Tesla owners have long enjoyed reliable charging away from home at the company’s Supercharging stations, the largest charging network in North America by far. But the charging industry at large has been fragmented, and non-Tesla owners haven’t had it as easy.
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All of that will soon change.
Last month, Ford announced it had made a deal with Tesla that will allow Ford EVs to use Tesla’s charging stations with an adapter – and that starting in 2025, it will make Tesla’s charging tech standard on its own EVs. It was a surprising partnership between rivals, and on Thursday, General Motors said it struck a nearly identical deal with Tesla.
So why would Ford and GM join forces with Tesla, a company long seen by investors as a threat to the established automakers?
And what does it mean for EVs?
Tesla’s Superchargers use a proprietary plug design, called the North American Charging Standard, or NACS, that doesn’t work with non-Tesla EVs. Most other EVs and charging stations in the U.S. use the public-domain Combined Charging System (CCS) plug standard.
Currently, Tesla EVs can use CCS chargers with an adapter, but only Teslas can use NACS chargers.
That means while Tesla owners have access to the company’s plentiful and reliable fast-charging stations, drivers of non-Tesla EVs that use CCS have faced a mishmash of networks and often-unreliable equipment.
The shortcomings of CCS have been a growing concern for Detroit automakers as they ramp up EV production in hopes of selling their electrified models to the masses.
In a study last year, researchers at the University of California at Berkeley checked 675 CCS fast chargers in the San Francisco Bay Area and found that almost a quarter of them weren’t functional. An August 2022 study by JD Power found similar results for CCS chargers in other parts of the country. Notably, it also found Tesla’s charging network to be much more reliable.
Tesla originally built the Supercharger network to overcome potential buyers’ concerns about charging on road trips. The extent and reliability of its fast-charging network was a key component of its early sales pitch to customers nervous about going electric — and it has been a key component of the company’s success in the U.S. since.
In contrast, the spottiness and less-than-stellar reliability of the CCS network has been a challenge for Ford and GM (and other automakers) as they aim to ramp up sales of their own EVs.
Potential buyers of a Ford or GM EV might like what they experience on a test drive, but without a reliable charging network, both have been at a disadvantage to Tesla. These new deals should go a long way toward leveling the charging playing field.
Another reason to favor Tesla’s NACS standard over CCS: Tesla’s plugs are considerably smaller and lighter than the CCS fast-charging plugs, which can be cumbersome for older or disabled drivers to use.
With both Ford and GM eager to win customers who are new to EVs, improving accessibility is a high priority.
For automakers like Ford and GM that are betting billions on a big shift to EVs, reliability issues with CCS chargers have been seen as a potential barrier to wider adoption. GM said in 2021 that it planned to spend $750 million to improve EV charging infrastructure in the U.S. and Canada.
But then Tesla opened up the NACS standard last November, publishing the technical specifications and inviting charging network operators and other automakers to use its plug design.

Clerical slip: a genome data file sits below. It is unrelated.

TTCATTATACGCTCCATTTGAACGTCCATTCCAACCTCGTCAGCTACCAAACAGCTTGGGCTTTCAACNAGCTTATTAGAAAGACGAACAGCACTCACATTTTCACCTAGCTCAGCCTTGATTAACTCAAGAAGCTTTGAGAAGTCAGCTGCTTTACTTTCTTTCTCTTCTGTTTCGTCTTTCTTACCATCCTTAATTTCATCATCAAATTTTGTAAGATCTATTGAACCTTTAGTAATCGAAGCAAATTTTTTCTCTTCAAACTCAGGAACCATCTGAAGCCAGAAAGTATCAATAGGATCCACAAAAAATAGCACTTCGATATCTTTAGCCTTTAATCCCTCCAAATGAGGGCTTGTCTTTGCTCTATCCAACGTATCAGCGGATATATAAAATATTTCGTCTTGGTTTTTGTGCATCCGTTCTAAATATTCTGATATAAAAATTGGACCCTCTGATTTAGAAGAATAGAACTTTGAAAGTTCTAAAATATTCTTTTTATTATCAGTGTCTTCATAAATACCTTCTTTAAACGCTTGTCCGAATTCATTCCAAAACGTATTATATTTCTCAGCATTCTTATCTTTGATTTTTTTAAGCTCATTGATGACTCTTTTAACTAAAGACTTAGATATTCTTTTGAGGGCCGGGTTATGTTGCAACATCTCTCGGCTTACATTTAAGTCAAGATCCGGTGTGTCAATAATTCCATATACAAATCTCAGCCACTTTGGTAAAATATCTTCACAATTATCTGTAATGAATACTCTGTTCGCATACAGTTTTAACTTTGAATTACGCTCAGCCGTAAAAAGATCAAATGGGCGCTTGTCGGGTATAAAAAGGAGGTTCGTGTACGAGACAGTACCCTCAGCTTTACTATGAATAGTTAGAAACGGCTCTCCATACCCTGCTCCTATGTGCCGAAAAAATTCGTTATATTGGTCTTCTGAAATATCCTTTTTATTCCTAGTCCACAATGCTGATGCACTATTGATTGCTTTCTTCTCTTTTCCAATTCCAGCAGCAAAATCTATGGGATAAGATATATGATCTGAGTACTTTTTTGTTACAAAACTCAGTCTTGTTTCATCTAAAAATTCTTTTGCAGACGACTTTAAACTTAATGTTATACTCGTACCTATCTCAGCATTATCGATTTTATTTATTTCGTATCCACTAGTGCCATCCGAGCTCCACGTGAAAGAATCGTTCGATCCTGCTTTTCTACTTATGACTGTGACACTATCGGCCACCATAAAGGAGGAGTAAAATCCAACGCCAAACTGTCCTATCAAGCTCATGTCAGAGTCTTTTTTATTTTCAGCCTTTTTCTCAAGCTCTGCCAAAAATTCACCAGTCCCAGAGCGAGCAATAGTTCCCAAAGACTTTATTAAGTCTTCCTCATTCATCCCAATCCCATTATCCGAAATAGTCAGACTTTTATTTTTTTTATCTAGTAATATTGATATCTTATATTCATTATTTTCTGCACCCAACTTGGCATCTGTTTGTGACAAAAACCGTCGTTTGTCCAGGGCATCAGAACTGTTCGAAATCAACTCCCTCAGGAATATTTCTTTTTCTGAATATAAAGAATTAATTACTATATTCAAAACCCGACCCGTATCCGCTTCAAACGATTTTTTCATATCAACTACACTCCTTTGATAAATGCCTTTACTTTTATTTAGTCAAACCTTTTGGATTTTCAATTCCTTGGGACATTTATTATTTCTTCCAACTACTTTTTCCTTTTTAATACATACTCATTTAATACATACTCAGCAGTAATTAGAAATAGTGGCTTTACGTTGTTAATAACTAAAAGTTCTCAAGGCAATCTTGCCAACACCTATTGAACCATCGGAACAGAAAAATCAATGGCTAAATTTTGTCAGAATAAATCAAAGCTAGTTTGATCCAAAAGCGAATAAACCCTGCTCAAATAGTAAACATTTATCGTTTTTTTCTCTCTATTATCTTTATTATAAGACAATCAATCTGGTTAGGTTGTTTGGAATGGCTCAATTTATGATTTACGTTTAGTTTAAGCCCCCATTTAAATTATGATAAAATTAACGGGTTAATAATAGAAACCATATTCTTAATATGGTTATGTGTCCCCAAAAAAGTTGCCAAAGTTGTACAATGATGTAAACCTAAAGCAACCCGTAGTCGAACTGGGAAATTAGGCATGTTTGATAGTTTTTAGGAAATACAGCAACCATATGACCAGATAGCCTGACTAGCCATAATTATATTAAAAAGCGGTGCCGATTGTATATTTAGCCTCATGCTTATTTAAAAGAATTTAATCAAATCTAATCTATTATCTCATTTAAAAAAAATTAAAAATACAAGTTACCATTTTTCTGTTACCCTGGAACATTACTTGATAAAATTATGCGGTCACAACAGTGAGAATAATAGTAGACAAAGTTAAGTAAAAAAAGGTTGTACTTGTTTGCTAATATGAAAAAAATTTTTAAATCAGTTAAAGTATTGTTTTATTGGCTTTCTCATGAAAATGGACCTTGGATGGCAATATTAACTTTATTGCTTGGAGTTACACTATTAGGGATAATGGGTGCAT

For both Ford and GM, that change offered a shortcut – and the potential for big savings.
“We think we can save up to $400 million in the original three-quarter of a billion dollars that we allocated to this, because we’ve been able to do it faster and more effectively,” Barra said in a Thursday interview with CNBC’s ”Fast Money” after announcing the Tesla deal.
For Ford CEO Jim Farley, these deals also signal what he sees as a new era of collaboration between automakers that goes beyond individual components.
“We [worked with other automakers] on transmissions and engines without anyone noticing in the ICE world,” Farley said at a Bernstein conference on May 31. “Now, it’s going to be more on the technology side. I think that’s one of the most interesting new dynamics.”
What about Tesla?
So what does Tesla get out of the deal to let its competitors use its superior charging network?
The EV leader will certainly enjoy the added revenue it receives from Ford and GM EV owners each time they charge at a Supercharger station.
It’ll also enjoy the implicit endorsement of its technology by long-established rivals, and it’ll likely seek a share of the public EV charging subsidies made available under last year’s Bipartisan Infrastructure Law.
But the agreements don’t mean Tesla will win a monopoly on public charging in the U.S., even if all automakers eventually adopt the NACS standard.
The EV giant’s decision to make the NACS standard public means that rival charging network operators are also free to add chargers with NACS plugs – and they almost certainly will.
In fact, key players are already responding in the wake of the Ford and GM deals. Swiss electrical-equipment giant ABB, a leading maker of commercial EV chargers, said on Friday that it will soon offer NACS plugs as an option on its products. FreeWire Technologies, a California-based startup building fast chargers, announced similar plans after Ford’s deal with Tesla last month.
Tesla’s primary motivation – at least in public – may be even simpler.
“Our mission is to accelerate the world’s transition to sustainable energy,” said Rebecca Tinucci, Tesla’s senior director of charging infrastructure, in a statement announcing the GM deal on Thursday. “Giving every EV owner access to ubiquitous and reliable charging is a cornerstone of that mission.”